My father was not what you would call a literate person. Apart from the Bible, he did not read much of anything else on a regular basis. I can remember as a young person him quoting a great American patriot, Benjamin Franklin. The only quote he knew of this man was, "Early to bed and early to rise makes a man healthy, wealthy and wise."
For a long time I thought he was making it up and then one day, I happened to run across a book in the library about Benjamin Franklin and, there it was. Benjamin actually did say that.
I had to give my father that one.
It seems that every time it got close to what my father termed as "my bedtime," he would remind me of this famous quote. It got so I hated when bedtime came.
At the time, I had my doubts about the validity of this quote because if my father followed this quote as he encouraged me to do, why was he not healthy, wealthy and wise? At the time, I was in no position to question his wisdom. I was wise enough to know that the best part of wisdom was not to challenge the wisdom of my father. This has attributed to my length of life to date.
Incidentally, I have carried this over into my married life.
According to my father, if I simply obeyed Franklin's advice I would have a life filled with health, wealth and wisdom. The three things absolutely needed in life to make a person happy. Or, so Franklin would lead us to believe.
After what seems to be a lifetime of living, and living in as much harmony of these two aspects of life, I must say that there is very little truth to be said concerning good old Franklin's saying. No matter how early I go to bed or how early I get up, I do not seem to be any wealthier or healthier. Perhaps, and this is only a guess on my part because I am not as wise as old Benjamin Franklin, you had to do something when you got up that contributed or created your wealth. Just a suggestion from me.
That is the way it is with most sayings. They sound good; you sound wise in quoting them; but after every saying is quoted, nothing seems to change. They just do not cover the whole spectrum.
It is not that I have not given it the good old college try; it just does not work for me.
This past week I had an occasion to think about this quote. I have tried keeping the early to bed and early to rise objective in full focus throughout my life. I am not up partying until the wee hours of the morning. At my age, my party time is early afternoon.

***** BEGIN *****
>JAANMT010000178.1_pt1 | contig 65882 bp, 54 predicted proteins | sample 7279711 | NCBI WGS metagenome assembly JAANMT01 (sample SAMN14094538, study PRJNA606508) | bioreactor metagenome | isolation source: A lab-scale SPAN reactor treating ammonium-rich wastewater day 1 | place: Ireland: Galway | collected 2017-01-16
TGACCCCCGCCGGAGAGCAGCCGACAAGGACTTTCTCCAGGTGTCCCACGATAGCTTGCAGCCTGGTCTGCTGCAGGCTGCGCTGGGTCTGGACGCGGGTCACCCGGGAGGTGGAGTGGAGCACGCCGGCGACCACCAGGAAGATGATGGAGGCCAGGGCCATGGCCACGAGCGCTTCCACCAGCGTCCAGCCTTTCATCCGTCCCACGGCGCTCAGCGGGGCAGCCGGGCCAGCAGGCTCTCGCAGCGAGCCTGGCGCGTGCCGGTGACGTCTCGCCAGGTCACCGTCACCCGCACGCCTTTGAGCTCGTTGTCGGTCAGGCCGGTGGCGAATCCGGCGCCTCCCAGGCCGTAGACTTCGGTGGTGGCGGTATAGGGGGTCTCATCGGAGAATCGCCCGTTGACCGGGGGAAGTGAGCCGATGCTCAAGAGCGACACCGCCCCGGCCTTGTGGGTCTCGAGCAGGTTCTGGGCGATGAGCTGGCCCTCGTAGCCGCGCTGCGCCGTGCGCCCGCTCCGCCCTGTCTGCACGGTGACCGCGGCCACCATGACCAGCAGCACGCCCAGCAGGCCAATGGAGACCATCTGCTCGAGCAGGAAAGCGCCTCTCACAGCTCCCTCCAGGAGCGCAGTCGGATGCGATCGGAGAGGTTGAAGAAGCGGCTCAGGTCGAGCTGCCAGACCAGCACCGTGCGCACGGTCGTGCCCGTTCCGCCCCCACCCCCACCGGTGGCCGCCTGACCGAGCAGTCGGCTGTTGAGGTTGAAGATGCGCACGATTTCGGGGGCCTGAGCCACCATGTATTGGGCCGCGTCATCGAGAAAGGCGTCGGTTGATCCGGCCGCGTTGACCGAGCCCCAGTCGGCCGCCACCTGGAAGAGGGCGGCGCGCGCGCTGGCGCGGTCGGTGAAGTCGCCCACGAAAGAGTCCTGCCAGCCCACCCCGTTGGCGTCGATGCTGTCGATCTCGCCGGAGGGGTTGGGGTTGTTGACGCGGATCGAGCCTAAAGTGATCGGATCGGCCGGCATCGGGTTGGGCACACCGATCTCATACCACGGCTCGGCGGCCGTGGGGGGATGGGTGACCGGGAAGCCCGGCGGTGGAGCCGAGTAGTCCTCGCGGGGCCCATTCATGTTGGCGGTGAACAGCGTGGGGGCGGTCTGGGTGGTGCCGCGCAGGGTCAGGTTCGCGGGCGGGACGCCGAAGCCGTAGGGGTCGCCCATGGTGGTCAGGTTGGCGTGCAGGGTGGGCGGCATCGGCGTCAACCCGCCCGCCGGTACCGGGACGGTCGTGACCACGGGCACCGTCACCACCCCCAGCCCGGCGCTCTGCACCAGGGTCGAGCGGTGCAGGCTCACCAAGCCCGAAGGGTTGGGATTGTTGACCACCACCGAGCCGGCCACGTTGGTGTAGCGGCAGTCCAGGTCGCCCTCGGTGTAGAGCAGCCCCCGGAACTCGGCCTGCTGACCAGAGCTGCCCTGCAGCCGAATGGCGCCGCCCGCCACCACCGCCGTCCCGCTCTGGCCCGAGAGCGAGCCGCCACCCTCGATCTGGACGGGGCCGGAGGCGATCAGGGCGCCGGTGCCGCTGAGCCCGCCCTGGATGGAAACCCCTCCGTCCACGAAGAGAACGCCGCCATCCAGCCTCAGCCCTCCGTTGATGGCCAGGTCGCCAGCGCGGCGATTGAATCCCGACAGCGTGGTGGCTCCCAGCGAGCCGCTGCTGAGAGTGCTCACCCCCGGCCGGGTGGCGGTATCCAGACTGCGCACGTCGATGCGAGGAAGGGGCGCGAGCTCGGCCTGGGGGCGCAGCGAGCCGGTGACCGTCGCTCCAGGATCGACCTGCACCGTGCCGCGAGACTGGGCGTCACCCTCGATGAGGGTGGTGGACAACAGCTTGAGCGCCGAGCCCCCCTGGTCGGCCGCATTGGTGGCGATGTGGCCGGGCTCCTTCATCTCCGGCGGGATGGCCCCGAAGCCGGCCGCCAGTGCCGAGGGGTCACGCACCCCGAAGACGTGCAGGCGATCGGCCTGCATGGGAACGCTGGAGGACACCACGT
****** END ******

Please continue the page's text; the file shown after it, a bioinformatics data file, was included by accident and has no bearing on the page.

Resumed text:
I have made a concerted effort to get enough rest and just to make sure I have enough rest I indulge in an afternoon nap. I am not sure where this comes in Benjamin Franklin's quote.
Recently, I had cause to reflect upon the validity of Benjamin Franklin's sage advice.
My quarterly taxes were due, and you know what good old Uncle Sam thinks about being late on his payments. If confession is good for the soul (another famous quote), I need to confess that while I was writing this check to Uncle Sam I had some rather harsh thoughts about him in the process. There, I said it.
During the same week, some other bills were due and none of them would take no for an answer. Again, I must confess, while writing these checks I was sputtering to myself quite a bit. As I looked at my checkbook, I knew that the "wealthy" component of Benjamin Franklin's quote did not come in my direction. I was simply out of wealth.
Not only that, but I recently spent about four weeks sick with bronchitis and pneumonia and spent about three weeks in bed. Not only was I early to bed, but I was glued to my bed. How does that fit into Franklin's saying? The "healthy" aspect of that quote has not fallen in my direction either.
If you want to know about the wise element, simply query the Gracious Mistress of the Parsonage.
Another old phrase says, three strikes and you're out. Well, according to the Franklin saying, I must concede that I am out. I am not wealthy, in many regards I'm not healthy and for sure, I'm not wise.
It is my opinion that there is a lot more to life than wise old sayings from some old man from the past. Benjamin Franklin, for example, no doubt practiced early to bed and early to rise but in the end, he died. That does not sound too healthy to me.
Of course, the best place for wisdom is the Bible. I like what the wisest man in the world said, "Trust in the LORD with all thine heart; and lean not unto thine own understanding. In all thy ways acknowledge him, and he shall direct thy paths" (Proverbs 3:5-6 KJV).
I am not too sure about the healthy and the wealthy components, that is up for grabs, but I am convinced the wise part comes from the Lord. After all, the Bible teaches us that God is Omniscient. If God knows everything and I know God, I am in a good position.